CuffeeICON1759 – 1817
Cuffe was a Black philanthropist, merchant, sea captain and abolitionist. The son of a former African slave father and American Indian mother, Cuffe was born on the island of Cuttyhunk, Massachusetts, near the commercial port of New Bedford. Later persuaded “that commerce furnished to industry more ample rewards than agriculture,” he prepared himself for that field by becoming proficient in mathematics and navigation. Keenly opposed to discrimination against his people, Cuffe championed their cause with an intensity that might be expected of a less successful man. But his wealth was no shield against racism, and his problems reveal as much about its long arm as about the difficulties encountered by a black person in America.

A nationalist and Quaker, he was shaped by the major currents of his era. The concerns of his people did not alone define his interest, but they were at the center of his life and accounted for much of his influence. It was through his efforts that Blacks were granted the right to vote in Massachusetts in 1783. Most of Cuffe’s life was spent in Westport, a Quaker enclave in southwestern Massachusetts where in 1797 he bought a farm for $3500. He had earned his fortune from whaling and trade in the Americas and Europe. He owned shares, over a period of time, in up to ten ships, and the financial support of the Friends and their doctrine figured in his success as a businessman. They captained some of his ships and like him, believed that the virtues of the counting house, such as industry and frugality, were pleasing in the sight of God.

Cuffe’s faith was a factor in his using a substantial portion of his wealth to help others, building an integrated school when the community failed to do so and contributing to the raising of a new Friends meetinghouse in Westport. Cuffe’s interest in Africa stemmed in part, from his father having been born there. Cuffe promoted colonization in Sierra Leone, and took a group of thirty-eight black settlers there in 1811. The success he achieved, as a Black captain with Black crews was evidence of the black expertise thought essential to the redemption of Africa. His voyage there in his own ship in 1815 with emigrants from America and his financial success anticipated ideals later associated with black nationalists from Henry Highland Garnet to Marcus Garvey. This complex man, like Bishop Henry M. Turner later in the century, was certain enough of his own vision to risk association with the American Colonization Society, whose motives regarding the return of blacks to Africa were highly suspect in black leadership circles.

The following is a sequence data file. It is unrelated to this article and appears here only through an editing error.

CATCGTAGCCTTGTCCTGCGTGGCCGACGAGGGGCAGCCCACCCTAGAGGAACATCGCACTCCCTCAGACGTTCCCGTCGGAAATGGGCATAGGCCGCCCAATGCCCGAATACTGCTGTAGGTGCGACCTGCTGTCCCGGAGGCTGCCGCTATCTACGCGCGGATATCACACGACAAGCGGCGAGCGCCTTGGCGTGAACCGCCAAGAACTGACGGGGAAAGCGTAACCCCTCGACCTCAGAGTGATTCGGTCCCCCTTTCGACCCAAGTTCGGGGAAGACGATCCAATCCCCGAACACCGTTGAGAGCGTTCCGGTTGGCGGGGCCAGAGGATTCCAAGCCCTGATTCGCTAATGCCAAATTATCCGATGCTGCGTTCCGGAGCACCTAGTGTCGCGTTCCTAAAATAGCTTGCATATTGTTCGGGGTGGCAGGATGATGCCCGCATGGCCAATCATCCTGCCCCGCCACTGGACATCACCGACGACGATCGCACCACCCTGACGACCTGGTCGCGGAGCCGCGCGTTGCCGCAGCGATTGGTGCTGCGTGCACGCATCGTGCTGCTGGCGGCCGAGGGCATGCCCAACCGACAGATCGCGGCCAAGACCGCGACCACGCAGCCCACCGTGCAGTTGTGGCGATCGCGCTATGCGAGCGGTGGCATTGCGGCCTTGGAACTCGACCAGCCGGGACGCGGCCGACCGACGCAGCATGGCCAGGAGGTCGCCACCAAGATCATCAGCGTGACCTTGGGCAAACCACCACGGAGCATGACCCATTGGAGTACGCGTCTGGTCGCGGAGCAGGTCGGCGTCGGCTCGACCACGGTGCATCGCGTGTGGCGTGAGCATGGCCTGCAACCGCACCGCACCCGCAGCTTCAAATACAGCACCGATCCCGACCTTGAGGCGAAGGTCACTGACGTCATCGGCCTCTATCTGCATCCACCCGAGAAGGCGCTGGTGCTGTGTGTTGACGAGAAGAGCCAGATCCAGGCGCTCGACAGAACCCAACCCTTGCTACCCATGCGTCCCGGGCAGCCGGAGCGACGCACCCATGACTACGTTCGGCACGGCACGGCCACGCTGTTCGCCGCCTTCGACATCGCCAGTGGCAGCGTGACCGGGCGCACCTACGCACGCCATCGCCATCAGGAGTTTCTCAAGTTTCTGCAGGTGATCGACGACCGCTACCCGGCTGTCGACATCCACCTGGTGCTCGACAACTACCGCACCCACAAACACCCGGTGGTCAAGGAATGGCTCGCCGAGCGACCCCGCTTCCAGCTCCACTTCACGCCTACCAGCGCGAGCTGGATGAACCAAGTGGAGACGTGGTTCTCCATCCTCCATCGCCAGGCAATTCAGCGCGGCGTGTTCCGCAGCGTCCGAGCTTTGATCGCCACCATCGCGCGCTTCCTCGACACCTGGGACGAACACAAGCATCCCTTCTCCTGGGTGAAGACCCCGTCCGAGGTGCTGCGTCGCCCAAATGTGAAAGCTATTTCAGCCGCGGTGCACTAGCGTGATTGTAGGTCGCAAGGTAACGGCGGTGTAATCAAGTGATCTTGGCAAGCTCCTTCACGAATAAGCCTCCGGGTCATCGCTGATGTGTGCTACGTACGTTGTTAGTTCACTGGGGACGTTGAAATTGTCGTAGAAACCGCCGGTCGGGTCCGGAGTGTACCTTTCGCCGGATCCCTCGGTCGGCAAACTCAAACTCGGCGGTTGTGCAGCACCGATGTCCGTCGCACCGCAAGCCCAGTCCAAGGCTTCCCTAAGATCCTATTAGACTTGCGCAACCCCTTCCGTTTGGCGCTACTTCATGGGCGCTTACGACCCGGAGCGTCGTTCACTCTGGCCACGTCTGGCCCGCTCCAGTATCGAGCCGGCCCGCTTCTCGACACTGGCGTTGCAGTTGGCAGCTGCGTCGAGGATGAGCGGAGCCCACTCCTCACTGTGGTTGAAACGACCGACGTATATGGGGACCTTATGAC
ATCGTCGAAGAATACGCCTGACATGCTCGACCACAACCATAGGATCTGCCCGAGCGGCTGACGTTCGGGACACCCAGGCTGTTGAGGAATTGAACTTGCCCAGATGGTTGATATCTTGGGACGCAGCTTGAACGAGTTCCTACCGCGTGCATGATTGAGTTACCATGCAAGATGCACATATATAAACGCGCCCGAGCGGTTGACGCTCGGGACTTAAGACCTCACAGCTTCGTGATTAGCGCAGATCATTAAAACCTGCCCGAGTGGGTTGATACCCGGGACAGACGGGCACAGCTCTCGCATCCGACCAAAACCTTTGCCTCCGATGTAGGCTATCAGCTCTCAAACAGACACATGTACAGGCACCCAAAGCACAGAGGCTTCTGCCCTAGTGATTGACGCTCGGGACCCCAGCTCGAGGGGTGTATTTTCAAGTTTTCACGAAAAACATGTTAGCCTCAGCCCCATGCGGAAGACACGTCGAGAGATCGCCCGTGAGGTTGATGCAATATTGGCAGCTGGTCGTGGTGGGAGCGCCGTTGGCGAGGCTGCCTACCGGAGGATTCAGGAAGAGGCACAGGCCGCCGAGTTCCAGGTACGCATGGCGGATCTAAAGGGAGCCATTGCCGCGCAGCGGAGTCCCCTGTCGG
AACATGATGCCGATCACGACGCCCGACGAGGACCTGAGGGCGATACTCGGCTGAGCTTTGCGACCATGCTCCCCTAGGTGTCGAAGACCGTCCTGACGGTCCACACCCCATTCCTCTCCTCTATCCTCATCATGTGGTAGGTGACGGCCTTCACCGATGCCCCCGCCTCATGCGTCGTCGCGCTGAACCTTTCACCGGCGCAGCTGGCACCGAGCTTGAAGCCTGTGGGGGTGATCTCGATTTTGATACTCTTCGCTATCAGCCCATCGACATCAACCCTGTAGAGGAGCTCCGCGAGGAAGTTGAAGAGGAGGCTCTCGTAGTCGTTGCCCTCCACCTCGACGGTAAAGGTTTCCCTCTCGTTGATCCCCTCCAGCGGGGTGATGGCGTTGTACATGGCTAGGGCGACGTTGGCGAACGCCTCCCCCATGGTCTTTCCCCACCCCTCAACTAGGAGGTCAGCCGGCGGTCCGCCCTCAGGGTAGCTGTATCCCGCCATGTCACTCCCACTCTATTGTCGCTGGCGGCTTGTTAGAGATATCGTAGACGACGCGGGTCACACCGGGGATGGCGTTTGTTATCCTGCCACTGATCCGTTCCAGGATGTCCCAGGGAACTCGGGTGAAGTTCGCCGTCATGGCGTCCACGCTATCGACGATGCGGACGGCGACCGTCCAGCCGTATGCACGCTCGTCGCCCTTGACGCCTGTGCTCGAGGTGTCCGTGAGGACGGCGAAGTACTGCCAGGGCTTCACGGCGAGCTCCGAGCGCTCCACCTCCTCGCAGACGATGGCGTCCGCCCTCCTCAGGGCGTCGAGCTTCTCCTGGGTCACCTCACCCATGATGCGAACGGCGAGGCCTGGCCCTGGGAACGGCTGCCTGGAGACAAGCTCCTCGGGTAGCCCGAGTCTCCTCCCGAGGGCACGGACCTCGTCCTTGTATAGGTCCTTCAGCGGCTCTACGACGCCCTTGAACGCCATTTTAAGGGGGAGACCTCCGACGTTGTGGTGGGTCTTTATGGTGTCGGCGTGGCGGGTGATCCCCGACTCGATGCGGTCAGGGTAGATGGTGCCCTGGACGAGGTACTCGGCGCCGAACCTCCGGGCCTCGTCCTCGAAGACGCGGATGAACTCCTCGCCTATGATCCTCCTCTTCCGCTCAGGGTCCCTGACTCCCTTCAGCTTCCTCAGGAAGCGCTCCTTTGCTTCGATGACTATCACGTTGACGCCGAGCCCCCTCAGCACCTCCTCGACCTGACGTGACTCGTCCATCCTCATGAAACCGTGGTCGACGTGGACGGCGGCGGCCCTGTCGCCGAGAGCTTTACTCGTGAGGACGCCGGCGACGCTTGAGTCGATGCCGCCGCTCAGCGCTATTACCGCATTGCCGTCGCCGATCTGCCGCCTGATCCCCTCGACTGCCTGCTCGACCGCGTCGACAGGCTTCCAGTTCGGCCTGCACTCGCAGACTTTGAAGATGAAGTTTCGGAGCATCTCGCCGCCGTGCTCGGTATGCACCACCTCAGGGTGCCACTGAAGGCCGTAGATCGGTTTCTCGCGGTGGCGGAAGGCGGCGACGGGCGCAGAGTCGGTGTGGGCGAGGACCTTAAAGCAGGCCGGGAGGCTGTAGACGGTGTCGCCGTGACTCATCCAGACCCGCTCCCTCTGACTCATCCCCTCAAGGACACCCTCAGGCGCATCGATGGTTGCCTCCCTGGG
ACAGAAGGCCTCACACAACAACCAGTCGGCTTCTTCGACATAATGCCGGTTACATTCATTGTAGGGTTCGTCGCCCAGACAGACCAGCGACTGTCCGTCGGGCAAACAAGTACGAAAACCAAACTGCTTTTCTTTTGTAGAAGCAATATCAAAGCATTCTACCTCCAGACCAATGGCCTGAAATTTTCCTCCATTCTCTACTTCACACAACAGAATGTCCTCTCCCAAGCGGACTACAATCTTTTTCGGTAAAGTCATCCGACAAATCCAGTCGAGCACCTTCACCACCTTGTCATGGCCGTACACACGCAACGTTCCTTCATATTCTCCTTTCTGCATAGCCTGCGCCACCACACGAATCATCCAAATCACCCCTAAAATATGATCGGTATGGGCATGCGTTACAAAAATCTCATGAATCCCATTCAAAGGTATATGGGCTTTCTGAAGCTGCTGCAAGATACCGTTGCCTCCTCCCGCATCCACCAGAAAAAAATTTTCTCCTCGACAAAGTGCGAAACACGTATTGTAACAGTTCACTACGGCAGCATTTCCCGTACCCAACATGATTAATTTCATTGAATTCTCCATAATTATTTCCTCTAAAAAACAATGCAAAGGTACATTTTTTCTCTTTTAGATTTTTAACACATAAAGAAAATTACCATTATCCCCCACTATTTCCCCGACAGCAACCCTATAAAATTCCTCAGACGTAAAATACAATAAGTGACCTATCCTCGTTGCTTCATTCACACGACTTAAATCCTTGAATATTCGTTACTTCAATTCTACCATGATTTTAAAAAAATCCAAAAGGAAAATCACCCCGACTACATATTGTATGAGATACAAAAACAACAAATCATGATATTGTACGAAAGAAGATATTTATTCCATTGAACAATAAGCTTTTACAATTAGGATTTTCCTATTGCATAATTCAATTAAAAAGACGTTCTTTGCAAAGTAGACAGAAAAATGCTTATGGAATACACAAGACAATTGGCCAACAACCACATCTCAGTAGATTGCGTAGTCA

Cuffe, though working to uplift of his people, accepted support from white allies, and though struggling for Black rights in America assisted in the regeneration of Africa. He made an impact on his time sufficient to begin a tradition, and that, perhaps, is his greatest legacy.

In September 1818 large numbers of people were present at his funeral in Westport. Paul Cuffe was buried in the Friends cemetery there.

Reference: The African American Atlas Black History & Culture an Illustrated Reference
by Molefi K. Asanta and Mark T. Mattson

Paul Cuffe Day Proclamation